The Pennsylvania Democratic primaries are approaching with three and a half weeks remaining to make any difference in Barack Obama’s and Hillary Clinton’s campaigns. This northeast state is considered a Clinton’s territory when it comes to the question who is going to win it. What is important, however, is what percentage of the 158 delegates at stake goes to the two presidential hopefuls. Right now Clinton is trailing Obama with more than 100 delegates and it undoubtedly matters how many more delegates than Obama she will get from this state.
Of course, in order for a candidate to win a state in the primaries, endorsements are extremely important if not the most important. Hillary Clinton already has the endorsement of Governor Edward Rendell, while Barack Obama has recently received a key endorsement – that of senator Robert Casey Junior. Contrary to his intentions not to endorse any of the two Democratic hopefuls until right before the primaries, Senator Casey decided to do that. In a news conference after his public announcement, he explained why he had decided to endorse Obama saying the following: “For a long, long time I was not only neutral but an undecided voter. That changed recently. I believe in this guy like I have never believed in a candidate in my life except my father.” Those are strong words. Not only are they strong, but one should be rather naive in order to fully believe the Pennsylvania senator. How come somebody, let alone a U.S. senator, be an undecided voter and then all of a sudden starts to believe the person they are going to vote for so immensely that they compare the latter to their father? Actually, it is possible for an undecided voter to make their decision as a final one but I do not believe that the person they are going to vote for turns out to be so trustworthy to them that the only person they believe is more trustworthy is their father. What I mean is, you cannot be undecided yesterday and today be more decided than most of the decided voters. At least that is how I feel about it.
Some say that the reason why senator Casey decided to endorse Mr. Obama instead of Mrs. Clinton is that in the 1992 Democratic National Convention, when Bill Clinton won the Democratic nomination, his father Robert Casey Sr., who was then governor of Pennsylvania, was denied a prime-time speaking position which outraged many of the state’s conservative Democrats (governor Casey was a pro-life Democrat and supportive of gun rights).
It makes sense but I doubt that it was decisive. In politics people do not always make decisions because of past facts. Sometimes there are more significant reasons such as better relations and more benefit. Who knows what Barack Obama promised to give Senator Casey in return – endorsements are not always issued because of what the endorsers say in front of the people! Senator Casey is popular among Catholic voters, people who usually vote for Hillary Clinton. This is not the first time that Barack Obama has tried to steal part of her electorate. Days before Super Tuesday, February 5, he received the endorsement of a white woman such as Kansas governor Kathleen Sebelius. White women are another group that prefers Senator Clinton to Senator Obama. With her endorsement, he most likely sought more women to become part of his electorate.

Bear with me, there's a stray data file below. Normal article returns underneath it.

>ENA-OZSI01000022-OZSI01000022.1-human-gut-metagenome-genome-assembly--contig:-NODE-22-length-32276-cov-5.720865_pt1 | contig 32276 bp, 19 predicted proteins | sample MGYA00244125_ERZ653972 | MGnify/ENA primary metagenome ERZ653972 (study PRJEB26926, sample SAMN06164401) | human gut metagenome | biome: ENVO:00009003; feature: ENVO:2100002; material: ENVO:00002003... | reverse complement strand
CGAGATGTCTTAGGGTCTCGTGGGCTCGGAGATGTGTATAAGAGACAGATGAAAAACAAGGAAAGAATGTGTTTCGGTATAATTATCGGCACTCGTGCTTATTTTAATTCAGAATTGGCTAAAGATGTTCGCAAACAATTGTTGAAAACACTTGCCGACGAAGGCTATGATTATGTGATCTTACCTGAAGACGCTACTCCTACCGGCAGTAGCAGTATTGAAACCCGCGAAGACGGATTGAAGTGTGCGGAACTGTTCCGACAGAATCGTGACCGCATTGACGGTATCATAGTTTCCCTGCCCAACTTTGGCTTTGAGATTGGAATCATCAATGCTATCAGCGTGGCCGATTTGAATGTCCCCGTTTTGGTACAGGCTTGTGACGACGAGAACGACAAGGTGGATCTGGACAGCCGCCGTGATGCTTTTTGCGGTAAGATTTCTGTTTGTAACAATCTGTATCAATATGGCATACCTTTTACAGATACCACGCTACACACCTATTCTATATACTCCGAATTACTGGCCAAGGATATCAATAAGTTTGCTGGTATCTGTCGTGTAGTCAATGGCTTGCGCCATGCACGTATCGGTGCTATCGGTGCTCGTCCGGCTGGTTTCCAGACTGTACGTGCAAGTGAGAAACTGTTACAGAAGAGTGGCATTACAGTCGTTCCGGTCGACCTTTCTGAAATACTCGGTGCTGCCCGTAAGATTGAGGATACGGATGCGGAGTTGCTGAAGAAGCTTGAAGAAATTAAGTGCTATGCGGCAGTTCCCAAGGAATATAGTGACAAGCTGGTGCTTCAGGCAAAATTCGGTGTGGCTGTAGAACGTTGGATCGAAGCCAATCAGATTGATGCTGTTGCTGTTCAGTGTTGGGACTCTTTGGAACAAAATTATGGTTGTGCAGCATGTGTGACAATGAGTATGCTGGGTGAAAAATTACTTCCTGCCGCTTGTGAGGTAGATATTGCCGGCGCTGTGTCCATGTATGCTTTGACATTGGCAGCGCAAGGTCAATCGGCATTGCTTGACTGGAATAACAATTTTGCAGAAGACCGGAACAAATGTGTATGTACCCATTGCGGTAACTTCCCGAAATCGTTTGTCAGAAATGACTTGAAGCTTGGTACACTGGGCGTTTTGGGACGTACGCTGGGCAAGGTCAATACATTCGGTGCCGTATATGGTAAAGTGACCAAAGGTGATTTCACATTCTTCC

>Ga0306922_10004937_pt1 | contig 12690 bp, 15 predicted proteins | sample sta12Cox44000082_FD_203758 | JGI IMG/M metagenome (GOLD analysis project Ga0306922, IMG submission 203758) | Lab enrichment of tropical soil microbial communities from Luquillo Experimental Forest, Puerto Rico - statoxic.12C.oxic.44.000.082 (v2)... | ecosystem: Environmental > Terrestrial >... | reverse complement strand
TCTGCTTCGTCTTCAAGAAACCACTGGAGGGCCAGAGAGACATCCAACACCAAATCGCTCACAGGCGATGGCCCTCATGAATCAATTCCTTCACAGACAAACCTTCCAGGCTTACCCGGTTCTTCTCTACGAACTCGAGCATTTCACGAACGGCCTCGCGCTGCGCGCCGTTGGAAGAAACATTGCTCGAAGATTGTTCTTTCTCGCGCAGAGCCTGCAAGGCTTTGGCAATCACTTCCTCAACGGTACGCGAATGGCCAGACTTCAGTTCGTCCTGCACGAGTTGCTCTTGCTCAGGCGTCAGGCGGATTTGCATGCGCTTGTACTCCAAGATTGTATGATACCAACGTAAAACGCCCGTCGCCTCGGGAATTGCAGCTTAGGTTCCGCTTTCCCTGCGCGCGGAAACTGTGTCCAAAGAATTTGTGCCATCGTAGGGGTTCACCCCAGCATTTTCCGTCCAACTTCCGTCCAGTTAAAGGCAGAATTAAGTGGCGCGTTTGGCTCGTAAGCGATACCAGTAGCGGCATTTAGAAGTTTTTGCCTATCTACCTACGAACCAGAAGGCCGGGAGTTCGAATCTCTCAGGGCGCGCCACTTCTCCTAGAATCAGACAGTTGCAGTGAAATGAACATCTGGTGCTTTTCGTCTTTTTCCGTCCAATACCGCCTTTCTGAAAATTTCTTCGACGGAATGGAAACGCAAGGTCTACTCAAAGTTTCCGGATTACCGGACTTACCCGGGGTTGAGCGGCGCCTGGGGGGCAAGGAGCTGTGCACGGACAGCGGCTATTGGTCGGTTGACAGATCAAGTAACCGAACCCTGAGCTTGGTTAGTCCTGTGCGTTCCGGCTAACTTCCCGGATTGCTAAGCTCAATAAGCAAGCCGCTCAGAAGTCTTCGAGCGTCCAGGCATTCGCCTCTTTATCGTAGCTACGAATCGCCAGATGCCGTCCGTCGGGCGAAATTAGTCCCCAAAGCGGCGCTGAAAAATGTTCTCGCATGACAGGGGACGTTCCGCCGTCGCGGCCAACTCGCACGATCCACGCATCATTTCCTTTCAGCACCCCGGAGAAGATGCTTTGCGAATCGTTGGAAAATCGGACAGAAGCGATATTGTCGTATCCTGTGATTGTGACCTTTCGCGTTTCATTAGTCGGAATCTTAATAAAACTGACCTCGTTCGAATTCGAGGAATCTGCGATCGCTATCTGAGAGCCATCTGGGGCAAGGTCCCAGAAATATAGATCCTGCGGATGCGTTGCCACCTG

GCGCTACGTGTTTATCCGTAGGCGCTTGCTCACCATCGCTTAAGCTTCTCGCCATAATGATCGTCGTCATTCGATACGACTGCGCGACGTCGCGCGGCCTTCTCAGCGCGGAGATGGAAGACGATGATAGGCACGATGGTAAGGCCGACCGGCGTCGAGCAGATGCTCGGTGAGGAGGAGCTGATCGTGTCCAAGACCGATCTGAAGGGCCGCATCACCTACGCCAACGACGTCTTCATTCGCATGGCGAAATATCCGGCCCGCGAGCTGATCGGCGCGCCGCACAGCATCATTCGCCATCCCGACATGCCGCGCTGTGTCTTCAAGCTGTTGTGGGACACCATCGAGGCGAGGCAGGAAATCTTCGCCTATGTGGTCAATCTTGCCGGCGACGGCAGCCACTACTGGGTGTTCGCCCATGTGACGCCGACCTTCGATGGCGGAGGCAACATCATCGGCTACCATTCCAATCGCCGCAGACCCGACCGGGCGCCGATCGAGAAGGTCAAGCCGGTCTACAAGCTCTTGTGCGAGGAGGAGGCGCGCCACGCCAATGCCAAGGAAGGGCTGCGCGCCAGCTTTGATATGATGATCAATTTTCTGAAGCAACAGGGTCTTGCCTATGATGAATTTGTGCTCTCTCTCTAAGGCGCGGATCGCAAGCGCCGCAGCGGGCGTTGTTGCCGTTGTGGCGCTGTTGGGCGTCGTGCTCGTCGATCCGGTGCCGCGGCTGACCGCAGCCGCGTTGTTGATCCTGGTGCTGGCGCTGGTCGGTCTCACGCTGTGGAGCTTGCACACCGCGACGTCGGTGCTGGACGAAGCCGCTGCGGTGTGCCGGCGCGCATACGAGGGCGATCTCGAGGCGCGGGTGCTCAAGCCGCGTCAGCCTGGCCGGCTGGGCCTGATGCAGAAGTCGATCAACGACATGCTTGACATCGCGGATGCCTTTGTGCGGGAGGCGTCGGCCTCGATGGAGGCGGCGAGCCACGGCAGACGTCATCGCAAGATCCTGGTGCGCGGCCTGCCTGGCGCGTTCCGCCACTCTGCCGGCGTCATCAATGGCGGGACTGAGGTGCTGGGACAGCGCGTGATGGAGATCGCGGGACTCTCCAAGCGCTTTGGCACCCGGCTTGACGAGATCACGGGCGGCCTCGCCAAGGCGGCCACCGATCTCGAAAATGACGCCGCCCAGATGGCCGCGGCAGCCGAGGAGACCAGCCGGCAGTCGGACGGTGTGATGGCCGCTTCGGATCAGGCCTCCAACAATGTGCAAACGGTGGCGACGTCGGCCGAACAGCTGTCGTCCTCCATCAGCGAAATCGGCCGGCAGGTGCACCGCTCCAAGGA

In my opinion, the Democratic race resembles a mess. None of the two candidates has locked up his or her nomination and, except for the Black voters who mostly vote for Barack Obama and the Latino voters who mostly back Hillary Clinton, in every other group of voters it is not very clear which of the two is more popular.
Meanwhile, Senator Clinton recently said that even pledged delegates can switch votes at the National Convention. That is true but she should not rely on it. Honestly, I doubt that she really relies on it. Instead, she is trying to convince people that the race is not over yet and her chances to win the nomination are as good as those of Senator Obama. Some might say that if some of the delegates switch votes at the National Convention and thus elect the candidate with fewer delegates won, then this is not democratic. I rather disagree with such claim. First of all, it is the American people that founded this system of delegates. Second of all, primaries are between members of a party, that is, primaries do not elect an official but a party’s candidate. And finally, if not only superdelegates but also delegates having switched their vote are decisive in electing the less popular candidate, if in such a close race we assume that there is a less popular candidate, it will be very likely that this candidate will later lose the general elections because of the party’s loyal electorate being in disgust as a result of the events at the National Convention. I strongly doubt that the Democrats will risk losing the presidential race for a third consecutive time. That is why I believe that Hillary Clinton’s words must not be taken seriously. Instead, they are just one of her attempts to narrow Obama’s lead in delegates by making people believe that voting for her will not be a pointless vote.
However interesting the Democratic race is, Republicans find more benefits in it. Senator John McCain has already started his campaign for the general elections with an ad that can be seen on his website. Some people may argue whether ads are really important in this presidential race. I must say that they are very important because if you go to the CNN website and look more thoroughly at the primaries and caucuses results, you will see that senator Obama’s voters see importance of campaign ads to be very big. Perhaps that made them vote for him and if this hypothesis turns out to be correct, then in the general elections ads may turn out to be decisive as well and senator McCain is already ahead in this aspect. Could this mean that the next president will again be a Republican? We are about to see this in November.